THAILAND: AHRC fund for Somchai Neelaphaijit memorial marker
The Asian Human Rights Commission (AHRC) has requested the Bangkok Metropolitan Administration to permit the construction of a small marker at the site of the 12 March 2004 abduction of human rights lawyer Somchai Neelaphaijit, who after three years remains missing (AHRC-OL-010-2007).
As noted in the letter to the governor of Bangkok, the making of people's monuments is an extremely important part of retaining memory, and continuing the fight for human rights.
Such monuments have been constructed across Asia in recent years.
In Korea there is a very large monument to the 1980 Kwangju Uprising against military rule. The uprising was followed by years of resistance to the dictatorship which included many forms of memorialising and storytelling to keep the spirit of the uprising alive and the people's memories intact.
In Sri Lanka the AHRC has been involved in the construction of a number of markers. The Monument to the Disappeared at Seeduwa depicts an empty space between two concrete blocks, in the shape of a missing person. It is built at the site where the bodies of two victims of abduction and killing were dumped in 1989. Another monument at the centre of Colombo records the Universal Declaration of Human Rights in three languages. And the monument to murdered human rights defender Fr. Michael Rodrigo is located in Negombo.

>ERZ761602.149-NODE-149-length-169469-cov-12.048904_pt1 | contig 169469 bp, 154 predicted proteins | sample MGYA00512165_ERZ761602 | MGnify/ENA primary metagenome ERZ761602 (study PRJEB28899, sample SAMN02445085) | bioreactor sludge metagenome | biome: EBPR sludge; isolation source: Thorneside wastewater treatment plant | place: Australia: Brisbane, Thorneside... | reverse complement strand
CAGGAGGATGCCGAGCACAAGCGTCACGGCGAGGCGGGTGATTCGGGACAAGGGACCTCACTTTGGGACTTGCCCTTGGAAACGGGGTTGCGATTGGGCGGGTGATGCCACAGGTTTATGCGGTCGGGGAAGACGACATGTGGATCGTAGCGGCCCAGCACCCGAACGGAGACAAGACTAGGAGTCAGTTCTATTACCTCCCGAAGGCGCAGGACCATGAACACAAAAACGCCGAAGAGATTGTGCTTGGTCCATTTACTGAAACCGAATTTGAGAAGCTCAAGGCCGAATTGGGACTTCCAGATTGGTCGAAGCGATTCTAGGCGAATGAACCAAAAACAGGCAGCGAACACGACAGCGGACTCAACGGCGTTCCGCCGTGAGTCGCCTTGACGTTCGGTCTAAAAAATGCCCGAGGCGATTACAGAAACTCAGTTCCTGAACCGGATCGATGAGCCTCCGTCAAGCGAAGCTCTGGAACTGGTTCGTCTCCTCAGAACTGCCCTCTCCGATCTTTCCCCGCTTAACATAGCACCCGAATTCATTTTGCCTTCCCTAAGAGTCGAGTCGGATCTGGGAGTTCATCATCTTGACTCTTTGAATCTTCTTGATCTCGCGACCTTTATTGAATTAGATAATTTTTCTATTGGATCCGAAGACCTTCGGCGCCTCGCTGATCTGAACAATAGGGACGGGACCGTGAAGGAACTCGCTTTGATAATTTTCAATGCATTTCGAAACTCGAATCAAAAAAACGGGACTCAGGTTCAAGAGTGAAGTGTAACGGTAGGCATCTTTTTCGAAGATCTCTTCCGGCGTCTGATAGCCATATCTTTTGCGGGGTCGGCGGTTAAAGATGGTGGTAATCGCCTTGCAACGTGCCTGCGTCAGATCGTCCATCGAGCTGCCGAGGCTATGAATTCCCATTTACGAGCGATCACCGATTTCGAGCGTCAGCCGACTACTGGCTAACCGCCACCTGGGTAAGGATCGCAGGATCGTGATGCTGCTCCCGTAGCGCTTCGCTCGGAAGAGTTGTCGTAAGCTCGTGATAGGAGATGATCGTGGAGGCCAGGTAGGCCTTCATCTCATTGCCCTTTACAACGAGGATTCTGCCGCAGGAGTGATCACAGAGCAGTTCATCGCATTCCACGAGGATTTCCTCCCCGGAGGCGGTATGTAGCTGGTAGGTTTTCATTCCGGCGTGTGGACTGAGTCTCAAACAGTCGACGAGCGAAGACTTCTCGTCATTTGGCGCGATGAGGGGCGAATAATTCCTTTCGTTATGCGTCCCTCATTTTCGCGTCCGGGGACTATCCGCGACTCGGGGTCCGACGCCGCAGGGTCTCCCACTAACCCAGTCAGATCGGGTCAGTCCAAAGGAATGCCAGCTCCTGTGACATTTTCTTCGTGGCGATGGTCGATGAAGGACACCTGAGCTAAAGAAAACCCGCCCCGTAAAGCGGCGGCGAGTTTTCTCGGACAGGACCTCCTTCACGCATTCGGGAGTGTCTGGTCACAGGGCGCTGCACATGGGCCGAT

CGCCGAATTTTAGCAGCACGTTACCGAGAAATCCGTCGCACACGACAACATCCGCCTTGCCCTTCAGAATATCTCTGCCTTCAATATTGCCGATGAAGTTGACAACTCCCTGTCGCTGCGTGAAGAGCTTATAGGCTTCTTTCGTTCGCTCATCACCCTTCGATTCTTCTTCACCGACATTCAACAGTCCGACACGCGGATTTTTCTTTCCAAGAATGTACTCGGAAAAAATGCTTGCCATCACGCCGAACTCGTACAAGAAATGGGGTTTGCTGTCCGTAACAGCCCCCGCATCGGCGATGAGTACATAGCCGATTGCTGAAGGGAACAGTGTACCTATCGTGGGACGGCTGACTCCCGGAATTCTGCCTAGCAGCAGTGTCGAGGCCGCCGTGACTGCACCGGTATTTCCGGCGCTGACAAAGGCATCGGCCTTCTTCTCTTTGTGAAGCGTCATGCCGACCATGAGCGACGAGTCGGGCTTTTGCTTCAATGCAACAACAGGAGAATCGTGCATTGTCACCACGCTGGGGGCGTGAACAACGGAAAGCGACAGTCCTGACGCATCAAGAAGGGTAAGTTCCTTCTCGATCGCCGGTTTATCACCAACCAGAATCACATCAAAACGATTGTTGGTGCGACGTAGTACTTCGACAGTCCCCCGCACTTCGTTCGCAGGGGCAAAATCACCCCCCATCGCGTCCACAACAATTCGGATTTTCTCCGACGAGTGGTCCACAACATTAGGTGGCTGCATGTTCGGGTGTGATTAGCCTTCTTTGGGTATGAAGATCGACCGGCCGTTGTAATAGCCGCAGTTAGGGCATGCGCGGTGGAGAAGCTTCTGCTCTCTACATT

In January 2007 the AHRC was honoured to join in the unveiling of a marker in Uttar Pradesh, India to 18 children who died of starvation due to government negligence and caste discrimination. The villagers of Raup themselves erected the monument with determination to say that no more of their children could be allowed to die.
The AHRC is aware of similar monuments in Thailand, and appreciates the symbolic importance attached to them also. The October 14 Monument in Bangkok, to the victims of the struggle against military dictatorship in 1973, is a noteworthy example. More recently, the community of Bo Nok in Phrachuap Khiri Khan erected a memorial for environmentalist Charoen Wat-aksorn, who was killed in 2004.
For these reasons, the AHRC has proposed the construction of a marker at the site where human rights lawyer Somchai was last seen, on Ramkhamhaeng Road, in Bangkok. The purpose of this marker will not only be to recall the struggle for which Somchai paid with his life: it will be to recall all victims of forced disappearance in Thailand, and to make a firm statement that this practice must end.
To design, construct and open the marker, the AHRC is establishing a special fund. We invite any persons or organisations interested to contribute sums to the fund, large or small, to contact the Thailand Desk of the AHRC for further information: firstname.lastname@example.org [Subject: Somchai memorial], or call +852 2698 6339. Other suggestions concerning the proposed marker are also welcome.